Tammy Taylor was overwhelmed after an unexpected surgical complication landed her in the hospital's intensive care unit for 11 days. Her bill added up to $500,000.
During her recovery, Tammy received a steady stream of insurance paperwork to find out what was covered and what she actually owed.
"I really had a mound of paper like this. It was literally a full-time job. You call, you have to talk to this person, you're on hold. You need a supervisor, they're not a supervisor, and it goes on and on," Taylor said.
But wait, there's more. Taylor said both of her sons need new hearing aids this year. Each pair costs $5,000.
"I've always paid out of pocket for those," Taylor said.
So Taylor turned to Copay Solutions. The San Mateo-based company assigned a case manager to audit all of her bills, and to deal directly with her insurer to make sure she was billed correctly and not overcharged for her care. Taylor said all she had to do was fill out some forms to release her medical information to the company, and they took care of the rest.
"It's like a concierge service. All your out of pocket expenses are tracked and your total financial picture for health care is captured and then audited and reviewed in great detail," said company CEO John Fowler.
He says if there are discrepancies or if the case manager finds out you have been charged out of pocket for something your insurance is supposed to cover, they will use "polite persistence" to call and follow up until your claim is settled.
"It's not easy and there's money to be saved if you can do it right and watch the angles," said Fowler.
For a $50 monthly fee, and 25 percent of any savings they find you, the company creates a digital record of all your health-care bills. They say they successfully overturn 70 perfect of denied claims.
For Taylor, that meant a savings of $10,000 on her sons' hearing aids.
"It's the first time in 11 years that insurance covered them. Copay Solutions found a different way to code the expense and made sure the insurance company accepted the code. It's a huge stress off me," Taylor said.
You can do some of these things yourself. Angieslist.com founder Angie Hicks says people can save "meaningful dollars" if they take the time to read their insurance policies and to make calls when they run into problems. Hicks says a poll of her site's members found 75 percent of people who negotiated their own bills, cut the cost. Some ended up paying just half of what they owed. She says in one case, a woman avoided paying her portion of the bill completely, just by calling her surgeon's billing office.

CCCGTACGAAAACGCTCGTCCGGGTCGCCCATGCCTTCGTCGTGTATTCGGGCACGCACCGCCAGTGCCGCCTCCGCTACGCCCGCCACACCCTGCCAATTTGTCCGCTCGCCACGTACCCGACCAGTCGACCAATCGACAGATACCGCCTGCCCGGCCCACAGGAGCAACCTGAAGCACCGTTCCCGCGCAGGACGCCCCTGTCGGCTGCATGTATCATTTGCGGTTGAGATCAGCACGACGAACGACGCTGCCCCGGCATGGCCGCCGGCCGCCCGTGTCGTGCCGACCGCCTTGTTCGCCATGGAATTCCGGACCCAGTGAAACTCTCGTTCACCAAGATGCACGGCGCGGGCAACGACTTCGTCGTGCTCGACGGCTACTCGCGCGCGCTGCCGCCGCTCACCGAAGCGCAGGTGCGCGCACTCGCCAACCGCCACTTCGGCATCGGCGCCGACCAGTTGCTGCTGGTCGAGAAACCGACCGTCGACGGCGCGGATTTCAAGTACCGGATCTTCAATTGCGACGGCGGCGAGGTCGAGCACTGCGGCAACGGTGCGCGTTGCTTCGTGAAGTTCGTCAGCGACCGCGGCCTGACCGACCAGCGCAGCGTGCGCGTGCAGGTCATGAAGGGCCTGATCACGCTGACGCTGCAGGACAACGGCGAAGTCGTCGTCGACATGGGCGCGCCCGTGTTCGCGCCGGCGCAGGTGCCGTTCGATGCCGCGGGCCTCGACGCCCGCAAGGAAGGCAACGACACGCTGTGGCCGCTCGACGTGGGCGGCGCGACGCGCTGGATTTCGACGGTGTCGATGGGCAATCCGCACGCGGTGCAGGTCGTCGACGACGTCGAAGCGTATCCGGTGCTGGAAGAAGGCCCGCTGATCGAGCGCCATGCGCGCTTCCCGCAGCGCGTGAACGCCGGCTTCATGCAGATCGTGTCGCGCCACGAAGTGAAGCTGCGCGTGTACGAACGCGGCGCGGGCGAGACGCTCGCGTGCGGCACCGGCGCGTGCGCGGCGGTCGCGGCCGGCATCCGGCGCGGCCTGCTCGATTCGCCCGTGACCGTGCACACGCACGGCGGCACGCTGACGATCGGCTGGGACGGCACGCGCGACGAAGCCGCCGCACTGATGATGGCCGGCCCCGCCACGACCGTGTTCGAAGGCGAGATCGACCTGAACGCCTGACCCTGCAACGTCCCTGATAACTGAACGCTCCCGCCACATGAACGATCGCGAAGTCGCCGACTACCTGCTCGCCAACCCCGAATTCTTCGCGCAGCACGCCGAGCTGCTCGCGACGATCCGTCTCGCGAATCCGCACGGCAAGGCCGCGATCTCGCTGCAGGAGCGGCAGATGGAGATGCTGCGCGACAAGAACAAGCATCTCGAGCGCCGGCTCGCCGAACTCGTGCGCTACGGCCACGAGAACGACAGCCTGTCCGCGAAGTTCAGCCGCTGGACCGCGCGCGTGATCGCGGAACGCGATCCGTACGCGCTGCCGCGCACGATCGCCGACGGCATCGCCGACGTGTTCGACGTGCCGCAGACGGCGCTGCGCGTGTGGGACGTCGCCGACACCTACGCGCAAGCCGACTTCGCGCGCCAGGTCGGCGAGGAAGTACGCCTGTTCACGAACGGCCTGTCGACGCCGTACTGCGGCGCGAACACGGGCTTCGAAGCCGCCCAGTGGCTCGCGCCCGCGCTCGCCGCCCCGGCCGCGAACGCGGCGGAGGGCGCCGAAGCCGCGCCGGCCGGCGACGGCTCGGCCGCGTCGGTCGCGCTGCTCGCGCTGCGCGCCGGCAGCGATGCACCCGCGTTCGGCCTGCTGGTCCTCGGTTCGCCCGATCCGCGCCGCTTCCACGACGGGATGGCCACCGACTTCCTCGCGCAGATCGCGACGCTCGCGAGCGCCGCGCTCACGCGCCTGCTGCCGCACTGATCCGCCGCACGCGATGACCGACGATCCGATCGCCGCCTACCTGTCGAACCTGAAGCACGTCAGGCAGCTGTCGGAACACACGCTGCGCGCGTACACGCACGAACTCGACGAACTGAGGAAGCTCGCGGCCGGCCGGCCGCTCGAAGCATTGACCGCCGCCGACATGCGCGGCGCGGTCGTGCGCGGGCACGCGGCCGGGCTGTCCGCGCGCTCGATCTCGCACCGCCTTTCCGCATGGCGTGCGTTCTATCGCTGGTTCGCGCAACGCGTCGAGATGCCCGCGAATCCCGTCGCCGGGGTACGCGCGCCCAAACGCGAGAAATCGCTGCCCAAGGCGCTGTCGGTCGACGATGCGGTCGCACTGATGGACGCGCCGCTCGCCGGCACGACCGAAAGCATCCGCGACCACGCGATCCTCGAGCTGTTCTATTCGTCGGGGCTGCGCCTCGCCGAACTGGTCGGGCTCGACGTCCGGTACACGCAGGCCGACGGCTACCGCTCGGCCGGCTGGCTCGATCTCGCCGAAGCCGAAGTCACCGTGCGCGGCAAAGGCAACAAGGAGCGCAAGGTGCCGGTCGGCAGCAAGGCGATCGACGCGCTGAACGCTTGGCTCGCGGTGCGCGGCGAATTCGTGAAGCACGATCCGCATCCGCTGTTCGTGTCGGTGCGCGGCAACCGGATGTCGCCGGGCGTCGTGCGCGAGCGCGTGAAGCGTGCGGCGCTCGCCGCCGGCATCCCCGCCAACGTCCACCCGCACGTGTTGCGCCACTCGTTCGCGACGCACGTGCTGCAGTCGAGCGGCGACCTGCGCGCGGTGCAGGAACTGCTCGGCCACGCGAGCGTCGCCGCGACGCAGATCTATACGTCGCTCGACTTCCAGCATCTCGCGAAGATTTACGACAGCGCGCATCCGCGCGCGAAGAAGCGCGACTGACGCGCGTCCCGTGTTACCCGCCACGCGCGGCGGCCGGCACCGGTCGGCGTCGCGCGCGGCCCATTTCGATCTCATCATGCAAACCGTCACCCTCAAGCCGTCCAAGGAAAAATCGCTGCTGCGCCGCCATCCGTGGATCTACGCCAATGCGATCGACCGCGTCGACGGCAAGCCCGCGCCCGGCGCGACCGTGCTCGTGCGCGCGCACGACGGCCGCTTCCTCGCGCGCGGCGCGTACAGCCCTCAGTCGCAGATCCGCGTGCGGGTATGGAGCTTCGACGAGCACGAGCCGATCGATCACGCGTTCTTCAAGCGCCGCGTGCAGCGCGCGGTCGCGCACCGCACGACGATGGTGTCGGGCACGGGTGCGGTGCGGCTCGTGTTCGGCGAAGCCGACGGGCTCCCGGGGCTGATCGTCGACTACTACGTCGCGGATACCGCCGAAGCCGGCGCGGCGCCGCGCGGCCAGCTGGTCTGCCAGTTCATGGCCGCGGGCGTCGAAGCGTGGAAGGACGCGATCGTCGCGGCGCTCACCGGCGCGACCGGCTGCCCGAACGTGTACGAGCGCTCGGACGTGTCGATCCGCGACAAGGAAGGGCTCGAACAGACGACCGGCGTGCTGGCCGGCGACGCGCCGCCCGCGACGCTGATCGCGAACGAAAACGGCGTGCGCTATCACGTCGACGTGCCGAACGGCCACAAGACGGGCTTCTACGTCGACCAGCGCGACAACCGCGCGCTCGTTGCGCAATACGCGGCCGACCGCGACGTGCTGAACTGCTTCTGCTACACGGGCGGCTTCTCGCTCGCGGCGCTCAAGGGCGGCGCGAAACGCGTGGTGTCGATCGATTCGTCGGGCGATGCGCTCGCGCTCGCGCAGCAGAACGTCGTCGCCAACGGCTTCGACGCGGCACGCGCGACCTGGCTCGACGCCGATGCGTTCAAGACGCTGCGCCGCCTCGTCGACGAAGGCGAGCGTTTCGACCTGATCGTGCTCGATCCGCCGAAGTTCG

"The surgery was $22,000. Her insurance covered $18,000, so she went to the surgeon and asked, 'Will you take $18,000 for this?' and the surgeon did. So in that scenario, it saved the person $4,000," Hicks said.
She offers these tips for people who want to negotiate their own medical bills:
- Research and compare costs for your procedure beforehand if possible. Check the cost, not just for the doctor, but the anesthesiologist and the operating room. Use a site like healthcarebluebook.com to help you compare prices.
- Request your "superbill." Look it over carefully to make sure all the charges are correct. If not, call your insurance provider or doctor's billing office to make the necessary corrections.
- When calling your insurance company, be sure to write down the name of the person you speak with and his/her extension so that you can create a record and establish one point of contact to handle your case.
- Don't be afraid to request a supervisor if you feel your questions aren't being answered. Be polite, but firm.
- If you've done everything and you still have a portion of the bill you have to pay out of pocket: ask for a deal. Many times the biller is willing to work out a payment plan without interest, or offer discounts for advance payments or cash payments. The same goes if you're uninsured. Be upfront about your situation and try to work out a deal so you're not weighed down by the stress of ongoing medical bills.
Whether you do it yourself or hire someone else, make time to do it. Taylor says she didn't pay a penny of her $500,000 surgery and ICU bill. Something she credits to her case manager who looked over the entire bill and made sure her insurance didn't bill her for anything out of pocket.
"It was well worth the investment," Taylor says.